"All people are not heterosexual. Heterosexuality is not superior and is not the norm by which all other sexual orientation and gender identities are measured." --Burnaby, B.C. Schools Draft Policy #5.45

Friday, September 16, 2011

Holloway v. Arthur Andersen

Holloway v. Arthur Andersen, 566 F.2d 659 (Ninth Circuit 1977).

Factual and Procedural History: Employee worked at Accounting Firm.  Employee was male when she was hired, in 1969.  About a year later, in 1970, Employee began receiving female hormone injections.  In February 1974, Employee received a promotion.  She also revealed to her supervisor at this time that she was undergoing female hormone therapy. In June 1974, there was an annual review.  During the review, a "company official" suggested that Employee would "be happier" at a different workplace where her transsexual history would be unknown.  Employee nonetheless received a raise.  In November 1974, Employee requested that Accounting Firm use her new name. Accounting Firm did so.  Shortly thereafter, however, Employee was terminated. Employee pursued administrative remedies, but to no avail, and so filed a complaint in federal district court.  The complaint alleged impermissible discrimination on the basis of sex under Title VII.  Accounting Firm filed a motion to dismiss for (1) failure to state a claim and (2) lack of subject matter jurisdiction.  The district court ruled in favor of the Accounting Firm, holding that it did not have jurisdiction because "sex" in Title VII did not include "transsexualism".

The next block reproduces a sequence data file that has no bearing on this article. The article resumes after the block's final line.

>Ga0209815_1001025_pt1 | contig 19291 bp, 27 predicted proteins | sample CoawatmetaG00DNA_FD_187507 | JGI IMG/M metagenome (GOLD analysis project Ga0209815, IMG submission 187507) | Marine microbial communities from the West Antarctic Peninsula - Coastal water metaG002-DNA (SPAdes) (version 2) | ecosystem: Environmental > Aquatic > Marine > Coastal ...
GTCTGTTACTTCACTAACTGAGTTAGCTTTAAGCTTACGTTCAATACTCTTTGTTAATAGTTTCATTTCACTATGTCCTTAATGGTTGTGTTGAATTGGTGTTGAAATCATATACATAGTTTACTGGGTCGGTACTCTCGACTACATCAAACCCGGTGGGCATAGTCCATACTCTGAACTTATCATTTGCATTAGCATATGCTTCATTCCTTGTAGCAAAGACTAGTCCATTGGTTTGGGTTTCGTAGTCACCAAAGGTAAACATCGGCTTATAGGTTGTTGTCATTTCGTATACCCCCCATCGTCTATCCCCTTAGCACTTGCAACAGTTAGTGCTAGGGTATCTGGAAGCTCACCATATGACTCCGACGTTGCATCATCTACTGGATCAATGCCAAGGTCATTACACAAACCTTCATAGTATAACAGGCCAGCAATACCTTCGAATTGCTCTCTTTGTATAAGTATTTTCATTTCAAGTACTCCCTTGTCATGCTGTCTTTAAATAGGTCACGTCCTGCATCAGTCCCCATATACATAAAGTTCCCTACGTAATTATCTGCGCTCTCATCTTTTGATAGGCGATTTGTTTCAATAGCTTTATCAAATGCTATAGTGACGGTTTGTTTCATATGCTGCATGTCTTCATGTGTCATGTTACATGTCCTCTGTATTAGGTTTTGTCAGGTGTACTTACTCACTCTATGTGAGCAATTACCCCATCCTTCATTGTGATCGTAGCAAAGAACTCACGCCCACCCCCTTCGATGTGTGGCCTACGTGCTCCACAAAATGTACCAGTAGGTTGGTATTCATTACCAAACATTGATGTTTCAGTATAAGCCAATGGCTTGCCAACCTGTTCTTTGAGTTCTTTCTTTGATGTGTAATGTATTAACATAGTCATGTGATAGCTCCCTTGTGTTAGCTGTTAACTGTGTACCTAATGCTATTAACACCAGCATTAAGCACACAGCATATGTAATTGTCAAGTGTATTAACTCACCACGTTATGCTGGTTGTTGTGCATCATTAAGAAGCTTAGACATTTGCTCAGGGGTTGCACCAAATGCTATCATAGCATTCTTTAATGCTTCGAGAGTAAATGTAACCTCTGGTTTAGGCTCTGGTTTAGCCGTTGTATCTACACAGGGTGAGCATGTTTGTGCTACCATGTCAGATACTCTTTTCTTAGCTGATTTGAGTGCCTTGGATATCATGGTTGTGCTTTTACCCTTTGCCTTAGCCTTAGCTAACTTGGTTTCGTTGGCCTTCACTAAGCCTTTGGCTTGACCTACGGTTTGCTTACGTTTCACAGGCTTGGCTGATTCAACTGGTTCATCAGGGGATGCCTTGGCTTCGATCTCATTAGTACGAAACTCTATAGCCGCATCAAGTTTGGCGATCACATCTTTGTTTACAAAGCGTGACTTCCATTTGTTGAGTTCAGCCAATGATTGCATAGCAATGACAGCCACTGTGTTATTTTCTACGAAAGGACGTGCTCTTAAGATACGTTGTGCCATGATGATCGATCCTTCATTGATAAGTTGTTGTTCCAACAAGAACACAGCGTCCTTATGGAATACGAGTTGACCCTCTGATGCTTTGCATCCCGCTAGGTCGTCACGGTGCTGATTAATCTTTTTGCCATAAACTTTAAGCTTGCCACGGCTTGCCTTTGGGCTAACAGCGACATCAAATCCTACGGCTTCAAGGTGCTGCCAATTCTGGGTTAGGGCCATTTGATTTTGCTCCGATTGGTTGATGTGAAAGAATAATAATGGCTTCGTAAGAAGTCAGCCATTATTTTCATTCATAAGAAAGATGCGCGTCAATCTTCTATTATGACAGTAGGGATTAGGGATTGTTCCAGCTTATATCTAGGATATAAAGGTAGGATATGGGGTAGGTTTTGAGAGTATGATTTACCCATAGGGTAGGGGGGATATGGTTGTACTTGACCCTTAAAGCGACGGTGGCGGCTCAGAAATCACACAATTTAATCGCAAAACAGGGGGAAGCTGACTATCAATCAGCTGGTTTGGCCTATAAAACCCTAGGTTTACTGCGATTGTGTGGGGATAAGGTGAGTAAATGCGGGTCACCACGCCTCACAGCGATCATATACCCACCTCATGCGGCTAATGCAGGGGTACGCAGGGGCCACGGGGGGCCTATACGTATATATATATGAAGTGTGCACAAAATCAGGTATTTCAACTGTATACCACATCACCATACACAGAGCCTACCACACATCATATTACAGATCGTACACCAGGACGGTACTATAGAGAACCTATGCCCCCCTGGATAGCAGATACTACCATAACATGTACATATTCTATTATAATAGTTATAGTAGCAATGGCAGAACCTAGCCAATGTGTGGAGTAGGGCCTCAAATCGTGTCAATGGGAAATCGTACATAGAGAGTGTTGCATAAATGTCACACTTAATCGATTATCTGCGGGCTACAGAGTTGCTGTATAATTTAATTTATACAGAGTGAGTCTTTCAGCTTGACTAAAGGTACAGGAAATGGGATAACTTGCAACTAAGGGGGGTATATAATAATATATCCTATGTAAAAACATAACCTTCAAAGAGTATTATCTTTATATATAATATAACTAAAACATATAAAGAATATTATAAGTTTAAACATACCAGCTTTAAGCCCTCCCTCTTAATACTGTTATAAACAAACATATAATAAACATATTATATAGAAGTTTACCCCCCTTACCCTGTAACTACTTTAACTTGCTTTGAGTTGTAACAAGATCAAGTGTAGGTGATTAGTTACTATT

Outcome: Affirmed.  

Title VII and Transsexuals.  Employee argued that "sex" means "gender", which would include transsexuals.  Accounting Firm argued that "sex" means "anatomical sex". Subsequent legislation and cases show Congress had latter meaning in mind. The Equal Opportunity Employment Act, passed in 1972, which amended Title VII (but not the word "sex"), was intended to remedy the economic inequality between men and women. Cases interpreting "sex" in Title VII show the same intention.  Also, under a 'plain meaning' construction of the statute, "sex" means "traditional notions of sex".  There have been bills introduced to amend the Civil Rights Act to cover 'sexual preference', but none has been enacted.  Court can't expand meaning absent Congressional "mandate" to do so.

Equal Protection.  Employee argued that excluding coverage of transsexuals from Title VII would deny transsexauls equal protection of the laws.  A statute does not violate equal protection when it has a rational relationship to a legitimate governmental interest, unless there is a "suspect class" involved, in which case, the court applies "close judicial scrutiny".  Transsexuals are not a suspect class because (1) Transsexuals are not a "discrete and insular minority".  Graham v. Richardson, 403 U.S. 365, 372 (1971); (2)   Transsexuality is not an "immutable characteristic"; and (3) the difficulty in defining 'transsexuality' would "prohibit determination" of transsexuals as a suspect class. Rational relationship is the test to apply here, and prohibition of employment discrimination based on sex is rationally related to a legitimate governmental interest.

Transsexuals may state a claim under "sex" in Title VII if the claim is based on being male or female, but cannot state a claim based on transsexuality.  

Dissent: This is not a "sexual preference" case.  Sex change operations finish what nature left unfinished.  Employee's sex was not "stationary" during transition, but when she finished her surgery, she had a "sexual classification" under Title VII.  It's unreasonable that someone would have a cause of action post-surgery, but not before, because of being in transition.  

This case is on Google, here.